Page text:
The ushers at the New York City premiere of choreographer Pam Tanowitz and pianist Simone Dinnersteins New Work for Goldberg Variations at The Joyce Theater warn me that the program is 75 minutes75 minutes!with no intermission. Its possible they have to tell me this, but either way, the length of Bachs Goldberg Variations (which, apocrypha alleges, he composed in 1741 as an anti-Scheherazade to help an insomniac count finally sleep) intimidates.
The superstar performance artist, Melati Suryodarmo, returns to New York next month to perform Eins und Eins (2016) at The Armory Show. The piece uses the human body as a metaphor for a nations health and involves the spewing of black ink. Having been trained by Marina Abramović and Anzu Furukawa, Suryodarmo combines butoh practices with western performance art, merging her Indonesian origins with her time in Germany.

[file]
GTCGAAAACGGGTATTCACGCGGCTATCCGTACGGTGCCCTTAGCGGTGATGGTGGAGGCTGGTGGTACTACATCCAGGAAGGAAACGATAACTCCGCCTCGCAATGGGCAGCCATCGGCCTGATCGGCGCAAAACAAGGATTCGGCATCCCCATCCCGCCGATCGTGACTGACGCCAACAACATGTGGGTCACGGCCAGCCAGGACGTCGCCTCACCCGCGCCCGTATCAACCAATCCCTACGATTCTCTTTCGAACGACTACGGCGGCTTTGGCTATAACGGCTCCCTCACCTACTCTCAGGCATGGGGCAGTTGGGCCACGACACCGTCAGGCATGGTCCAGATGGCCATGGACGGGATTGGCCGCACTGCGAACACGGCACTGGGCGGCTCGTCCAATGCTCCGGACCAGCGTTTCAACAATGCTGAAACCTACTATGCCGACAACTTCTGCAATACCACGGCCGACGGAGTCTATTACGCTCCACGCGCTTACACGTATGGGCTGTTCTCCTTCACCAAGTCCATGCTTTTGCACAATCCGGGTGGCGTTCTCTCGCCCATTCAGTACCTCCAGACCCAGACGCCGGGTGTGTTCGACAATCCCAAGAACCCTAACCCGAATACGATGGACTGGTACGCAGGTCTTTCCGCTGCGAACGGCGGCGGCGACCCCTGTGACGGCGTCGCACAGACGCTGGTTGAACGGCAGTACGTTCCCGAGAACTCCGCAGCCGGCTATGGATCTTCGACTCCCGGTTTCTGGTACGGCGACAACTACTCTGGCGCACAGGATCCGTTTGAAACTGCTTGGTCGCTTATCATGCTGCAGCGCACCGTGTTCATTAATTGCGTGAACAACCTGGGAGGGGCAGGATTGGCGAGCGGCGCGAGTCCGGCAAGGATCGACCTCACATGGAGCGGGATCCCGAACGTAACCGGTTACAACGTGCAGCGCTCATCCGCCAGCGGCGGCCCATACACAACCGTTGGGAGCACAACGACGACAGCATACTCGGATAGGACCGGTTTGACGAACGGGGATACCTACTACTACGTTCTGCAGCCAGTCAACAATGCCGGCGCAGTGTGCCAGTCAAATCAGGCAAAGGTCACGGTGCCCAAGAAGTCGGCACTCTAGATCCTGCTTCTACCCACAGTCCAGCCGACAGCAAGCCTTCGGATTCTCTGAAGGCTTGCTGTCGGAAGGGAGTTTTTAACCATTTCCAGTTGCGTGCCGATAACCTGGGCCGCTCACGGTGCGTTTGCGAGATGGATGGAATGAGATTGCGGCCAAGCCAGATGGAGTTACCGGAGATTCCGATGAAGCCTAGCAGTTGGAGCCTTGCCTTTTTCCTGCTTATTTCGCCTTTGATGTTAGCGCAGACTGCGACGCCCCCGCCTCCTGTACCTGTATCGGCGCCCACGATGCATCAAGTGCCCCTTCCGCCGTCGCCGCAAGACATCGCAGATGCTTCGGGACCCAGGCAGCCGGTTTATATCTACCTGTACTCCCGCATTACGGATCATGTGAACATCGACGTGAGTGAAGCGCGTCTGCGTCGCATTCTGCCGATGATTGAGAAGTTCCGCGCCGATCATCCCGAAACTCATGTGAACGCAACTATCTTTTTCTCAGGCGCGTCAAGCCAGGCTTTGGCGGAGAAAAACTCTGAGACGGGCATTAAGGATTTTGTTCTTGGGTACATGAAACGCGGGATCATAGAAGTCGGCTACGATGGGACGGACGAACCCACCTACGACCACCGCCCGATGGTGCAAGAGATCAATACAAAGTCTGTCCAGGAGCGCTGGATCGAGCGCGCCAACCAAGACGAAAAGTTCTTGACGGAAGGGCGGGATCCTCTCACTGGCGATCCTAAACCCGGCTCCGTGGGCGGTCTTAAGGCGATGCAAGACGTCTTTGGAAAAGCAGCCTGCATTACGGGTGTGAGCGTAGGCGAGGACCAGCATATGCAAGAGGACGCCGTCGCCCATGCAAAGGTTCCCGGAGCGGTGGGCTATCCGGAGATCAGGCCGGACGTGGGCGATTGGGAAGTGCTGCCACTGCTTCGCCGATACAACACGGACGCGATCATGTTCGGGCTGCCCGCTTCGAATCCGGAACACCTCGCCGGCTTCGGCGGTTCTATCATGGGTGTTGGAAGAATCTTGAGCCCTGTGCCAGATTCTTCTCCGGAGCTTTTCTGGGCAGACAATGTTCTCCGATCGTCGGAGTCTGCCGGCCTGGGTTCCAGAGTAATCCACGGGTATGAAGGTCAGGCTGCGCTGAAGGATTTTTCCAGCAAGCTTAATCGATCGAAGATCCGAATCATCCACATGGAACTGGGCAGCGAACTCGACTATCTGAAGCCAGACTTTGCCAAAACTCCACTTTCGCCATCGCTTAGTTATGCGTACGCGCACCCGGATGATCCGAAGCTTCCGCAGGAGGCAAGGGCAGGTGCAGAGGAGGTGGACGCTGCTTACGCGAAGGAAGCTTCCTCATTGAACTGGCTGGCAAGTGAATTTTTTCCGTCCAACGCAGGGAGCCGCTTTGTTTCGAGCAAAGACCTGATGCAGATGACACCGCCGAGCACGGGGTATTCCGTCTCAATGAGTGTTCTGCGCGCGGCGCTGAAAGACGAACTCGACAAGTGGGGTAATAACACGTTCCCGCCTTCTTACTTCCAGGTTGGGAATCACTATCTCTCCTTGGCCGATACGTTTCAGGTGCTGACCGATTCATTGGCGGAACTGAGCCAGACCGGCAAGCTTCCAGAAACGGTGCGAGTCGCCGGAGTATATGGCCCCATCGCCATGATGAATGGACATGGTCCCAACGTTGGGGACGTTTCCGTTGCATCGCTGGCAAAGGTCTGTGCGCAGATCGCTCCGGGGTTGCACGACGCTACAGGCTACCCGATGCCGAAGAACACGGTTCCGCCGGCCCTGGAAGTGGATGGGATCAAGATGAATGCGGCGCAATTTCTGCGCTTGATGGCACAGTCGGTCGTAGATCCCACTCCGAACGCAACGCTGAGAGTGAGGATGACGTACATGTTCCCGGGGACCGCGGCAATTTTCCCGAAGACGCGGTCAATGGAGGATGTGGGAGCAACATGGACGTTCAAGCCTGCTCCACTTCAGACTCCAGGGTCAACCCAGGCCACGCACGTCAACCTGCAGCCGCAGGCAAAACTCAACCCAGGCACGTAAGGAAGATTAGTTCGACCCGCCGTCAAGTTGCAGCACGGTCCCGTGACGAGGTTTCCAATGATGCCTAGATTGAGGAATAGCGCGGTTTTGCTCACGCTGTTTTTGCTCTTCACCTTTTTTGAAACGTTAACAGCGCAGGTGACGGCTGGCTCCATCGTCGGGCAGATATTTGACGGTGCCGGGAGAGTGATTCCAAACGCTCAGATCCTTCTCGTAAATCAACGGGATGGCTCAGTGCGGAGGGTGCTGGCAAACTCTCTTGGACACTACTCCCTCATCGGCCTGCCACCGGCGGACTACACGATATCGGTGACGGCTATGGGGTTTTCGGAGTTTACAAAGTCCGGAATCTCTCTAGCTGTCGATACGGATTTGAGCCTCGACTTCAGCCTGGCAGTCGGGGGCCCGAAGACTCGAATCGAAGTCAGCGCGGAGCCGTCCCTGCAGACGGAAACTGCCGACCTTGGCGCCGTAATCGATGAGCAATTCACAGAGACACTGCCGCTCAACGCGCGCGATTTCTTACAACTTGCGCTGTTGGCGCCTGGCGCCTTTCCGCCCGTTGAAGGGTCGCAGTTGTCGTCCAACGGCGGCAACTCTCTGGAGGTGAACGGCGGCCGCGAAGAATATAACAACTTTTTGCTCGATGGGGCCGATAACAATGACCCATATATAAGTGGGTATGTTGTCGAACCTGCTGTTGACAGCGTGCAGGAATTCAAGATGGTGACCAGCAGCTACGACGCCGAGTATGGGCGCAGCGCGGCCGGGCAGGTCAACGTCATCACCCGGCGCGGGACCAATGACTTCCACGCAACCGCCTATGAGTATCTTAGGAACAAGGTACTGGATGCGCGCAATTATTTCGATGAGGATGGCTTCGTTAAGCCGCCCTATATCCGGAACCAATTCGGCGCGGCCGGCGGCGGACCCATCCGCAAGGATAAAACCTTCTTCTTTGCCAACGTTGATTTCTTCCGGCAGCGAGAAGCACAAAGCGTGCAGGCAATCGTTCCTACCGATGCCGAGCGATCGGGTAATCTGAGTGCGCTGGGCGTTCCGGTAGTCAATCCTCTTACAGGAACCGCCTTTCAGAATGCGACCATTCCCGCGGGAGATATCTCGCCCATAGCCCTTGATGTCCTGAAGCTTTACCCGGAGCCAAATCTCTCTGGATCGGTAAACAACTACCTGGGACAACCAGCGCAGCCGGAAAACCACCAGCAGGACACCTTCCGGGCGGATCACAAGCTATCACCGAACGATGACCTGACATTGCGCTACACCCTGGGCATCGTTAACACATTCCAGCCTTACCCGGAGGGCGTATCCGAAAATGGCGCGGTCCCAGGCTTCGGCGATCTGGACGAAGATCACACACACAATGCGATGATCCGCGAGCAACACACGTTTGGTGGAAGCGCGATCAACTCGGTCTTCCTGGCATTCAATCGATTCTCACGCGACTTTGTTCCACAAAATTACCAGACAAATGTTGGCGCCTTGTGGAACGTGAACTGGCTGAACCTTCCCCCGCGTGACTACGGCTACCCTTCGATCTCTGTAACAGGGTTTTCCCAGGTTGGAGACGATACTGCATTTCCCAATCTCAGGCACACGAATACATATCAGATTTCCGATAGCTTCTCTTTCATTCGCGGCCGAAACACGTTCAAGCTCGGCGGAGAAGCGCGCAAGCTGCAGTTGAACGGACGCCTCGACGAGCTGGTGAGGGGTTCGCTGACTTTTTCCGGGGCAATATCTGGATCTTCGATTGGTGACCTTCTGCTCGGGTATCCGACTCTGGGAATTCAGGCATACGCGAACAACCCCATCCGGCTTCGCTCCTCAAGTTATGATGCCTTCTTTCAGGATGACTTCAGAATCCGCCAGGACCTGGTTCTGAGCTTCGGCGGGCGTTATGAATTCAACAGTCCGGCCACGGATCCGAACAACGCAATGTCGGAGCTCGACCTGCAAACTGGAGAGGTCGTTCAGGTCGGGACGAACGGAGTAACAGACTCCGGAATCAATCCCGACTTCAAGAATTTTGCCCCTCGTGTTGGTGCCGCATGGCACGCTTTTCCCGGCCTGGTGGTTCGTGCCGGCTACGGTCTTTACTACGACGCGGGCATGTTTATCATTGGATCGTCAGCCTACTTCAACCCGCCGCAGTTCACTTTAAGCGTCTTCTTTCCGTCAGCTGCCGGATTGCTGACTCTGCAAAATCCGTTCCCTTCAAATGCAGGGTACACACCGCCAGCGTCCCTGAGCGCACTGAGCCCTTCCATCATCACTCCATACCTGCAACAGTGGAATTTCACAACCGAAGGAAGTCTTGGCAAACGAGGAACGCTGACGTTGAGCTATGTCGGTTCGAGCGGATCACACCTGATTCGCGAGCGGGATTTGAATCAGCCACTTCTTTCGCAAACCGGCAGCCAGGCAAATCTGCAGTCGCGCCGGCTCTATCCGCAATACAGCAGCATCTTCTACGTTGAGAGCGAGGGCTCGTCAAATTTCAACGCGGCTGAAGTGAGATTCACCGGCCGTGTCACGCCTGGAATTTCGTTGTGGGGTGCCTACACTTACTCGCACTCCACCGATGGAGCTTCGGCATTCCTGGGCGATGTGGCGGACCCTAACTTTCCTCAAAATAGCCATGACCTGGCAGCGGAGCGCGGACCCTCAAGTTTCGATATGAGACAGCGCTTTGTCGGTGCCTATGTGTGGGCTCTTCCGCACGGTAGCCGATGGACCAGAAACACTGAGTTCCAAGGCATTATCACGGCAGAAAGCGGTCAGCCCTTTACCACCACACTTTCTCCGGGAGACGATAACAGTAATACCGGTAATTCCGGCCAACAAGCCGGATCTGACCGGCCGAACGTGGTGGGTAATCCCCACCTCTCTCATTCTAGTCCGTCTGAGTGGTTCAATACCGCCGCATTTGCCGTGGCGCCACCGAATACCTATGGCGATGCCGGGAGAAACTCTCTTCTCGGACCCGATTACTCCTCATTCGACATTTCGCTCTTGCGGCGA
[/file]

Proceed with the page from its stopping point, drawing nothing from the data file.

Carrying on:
The object seems to spark joy, encouraging the dancers to climb around its hefty bulk and investigate its crests and falls. While at times the dancers balance atop the sculpture, recalling some of the more poised moments of previous sections, their work in relationship to this sculpture is playful, sensual, and even lazy. With this works emphasis on pleasure and relaxation it did not initially seem like a training device, even though it elicited specific responses. Watching this section I wondered if training does not always have to be disciplinary. Do we need training to play? Or at least training in setting aside time and space to do so unencumbered?